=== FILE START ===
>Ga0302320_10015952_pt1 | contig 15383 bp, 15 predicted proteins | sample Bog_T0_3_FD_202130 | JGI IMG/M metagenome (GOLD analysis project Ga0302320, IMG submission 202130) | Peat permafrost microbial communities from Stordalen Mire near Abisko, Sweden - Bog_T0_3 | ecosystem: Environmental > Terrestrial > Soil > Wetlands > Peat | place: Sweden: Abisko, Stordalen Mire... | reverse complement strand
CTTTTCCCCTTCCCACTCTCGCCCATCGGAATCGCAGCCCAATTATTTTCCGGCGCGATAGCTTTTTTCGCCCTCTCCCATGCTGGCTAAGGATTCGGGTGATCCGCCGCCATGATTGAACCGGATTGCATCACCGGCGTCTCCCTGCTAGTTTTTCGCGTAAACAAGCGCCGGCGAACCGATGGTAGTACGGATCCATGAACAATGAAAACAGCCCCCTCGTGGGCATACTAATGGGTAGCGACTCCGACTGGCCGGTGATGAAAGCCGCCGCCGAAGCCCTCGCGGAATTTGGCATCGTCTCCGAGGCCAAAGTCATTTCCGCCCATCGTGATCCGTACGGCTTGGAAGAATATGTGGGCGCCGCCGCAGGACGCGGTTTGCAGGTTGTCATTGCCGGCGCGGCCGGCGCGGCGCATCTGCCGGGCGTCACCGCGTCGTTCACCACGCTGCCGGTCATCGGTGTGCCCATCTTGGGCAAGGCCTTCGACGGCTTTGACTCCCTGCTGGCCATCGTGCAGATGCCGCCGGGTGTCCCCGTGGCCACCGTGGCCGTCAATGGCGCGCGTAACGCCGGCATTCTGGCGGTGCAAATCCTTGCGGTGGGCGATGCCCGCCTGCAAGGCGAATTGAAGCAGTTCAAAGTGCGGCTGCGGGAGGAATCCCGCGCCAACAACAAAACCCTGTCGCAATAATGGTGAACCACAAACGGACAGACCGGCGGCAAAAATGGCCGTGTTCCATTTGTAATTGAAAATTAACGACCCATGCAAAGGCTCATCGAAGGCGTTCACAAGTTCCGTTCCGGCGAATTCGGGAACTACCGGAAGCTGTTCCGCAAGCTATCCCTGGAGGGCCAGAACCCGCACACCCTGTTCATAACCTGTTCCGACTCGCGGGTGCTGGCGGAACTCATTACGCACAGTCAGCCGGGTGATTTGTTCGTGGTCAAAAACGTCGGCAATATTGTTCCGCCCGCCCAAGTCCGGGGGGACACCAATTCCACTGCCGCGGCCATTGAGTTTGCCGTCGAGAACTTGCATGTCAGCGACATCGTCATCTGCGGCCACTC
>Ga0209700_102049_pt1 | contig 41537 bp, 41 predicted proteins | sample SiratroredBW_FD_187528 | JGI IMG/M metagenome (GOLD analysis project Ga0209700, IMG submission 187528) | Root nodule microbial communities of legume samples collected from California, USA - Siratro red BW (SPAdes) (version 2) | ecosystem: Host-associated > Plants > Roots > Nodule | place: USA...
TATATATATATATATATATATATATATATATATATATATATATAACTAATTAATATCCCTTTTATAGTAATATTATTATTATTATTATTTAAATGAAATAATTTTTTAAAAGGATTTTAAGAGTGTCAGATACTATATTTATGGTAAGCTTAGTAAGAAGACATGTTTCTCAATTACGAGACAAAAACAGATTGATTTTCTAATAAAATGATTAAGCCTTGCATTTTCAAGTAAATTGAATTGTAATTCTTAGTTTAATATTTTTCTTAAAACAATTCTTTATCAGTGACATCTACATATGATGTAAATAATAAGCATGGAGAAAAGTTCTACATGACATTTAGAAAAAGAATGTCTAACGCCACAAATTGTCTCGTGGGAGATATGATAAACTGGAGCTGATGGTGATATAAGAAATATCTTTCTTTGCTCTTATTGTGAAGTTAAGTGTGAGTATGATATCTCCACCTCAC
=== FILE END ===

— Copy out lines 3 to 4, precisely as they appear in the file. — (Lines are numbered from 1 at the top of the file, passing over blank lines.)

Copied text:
>Ga0209700_102049_pt1 | contig 41537 bp, 41 predicted proteins | sample SiratroredBW_FD_187528 | JGI IMG/M metagenome (GOLD analysis project Ga0209700, IMG submission 187528) | Root nodule microbial communities of legume samples collected from California, USA - Siratro red BW (SPAdes) (version 2) | ecosystem: Host-associated > Plants > Roots > Nodule | place: USA...
TATATATATATATATATATATATATATATATATATATATATATAACTAATTAATATCCCTTTTATAGTAATATTATTATTATTATTATTTAAATGAAATAATTTTTTAAAAGGATTTTAAGAGTGTCAGATACTATATTTATGGTAAGCTTAGTAAGAAGACATGTTTCTCAATTACGAGACAAAAACAGATTGATTTTCTAATAAAATGATTAAGCCTTGCATTTTCAAGTAAATTGAATTGTAATTCTTAGTTTAATATTTTTCTTAAAACAATTCTTTATCAGTGACATCTACATATGATGTAAATAATAAGCATGGAGAAAAGTTCTACATGACATTTAGAAAAAGAATGTCTAACGCCACAAATTGTCTCGTGGGAGATATGATAAACTGGAGCTGATGGTGATATAAGAAATATCTTTCTTTGCTCTTATTGTGAAGTTAAGTGTGAGTATGATATCTCCACCTCAC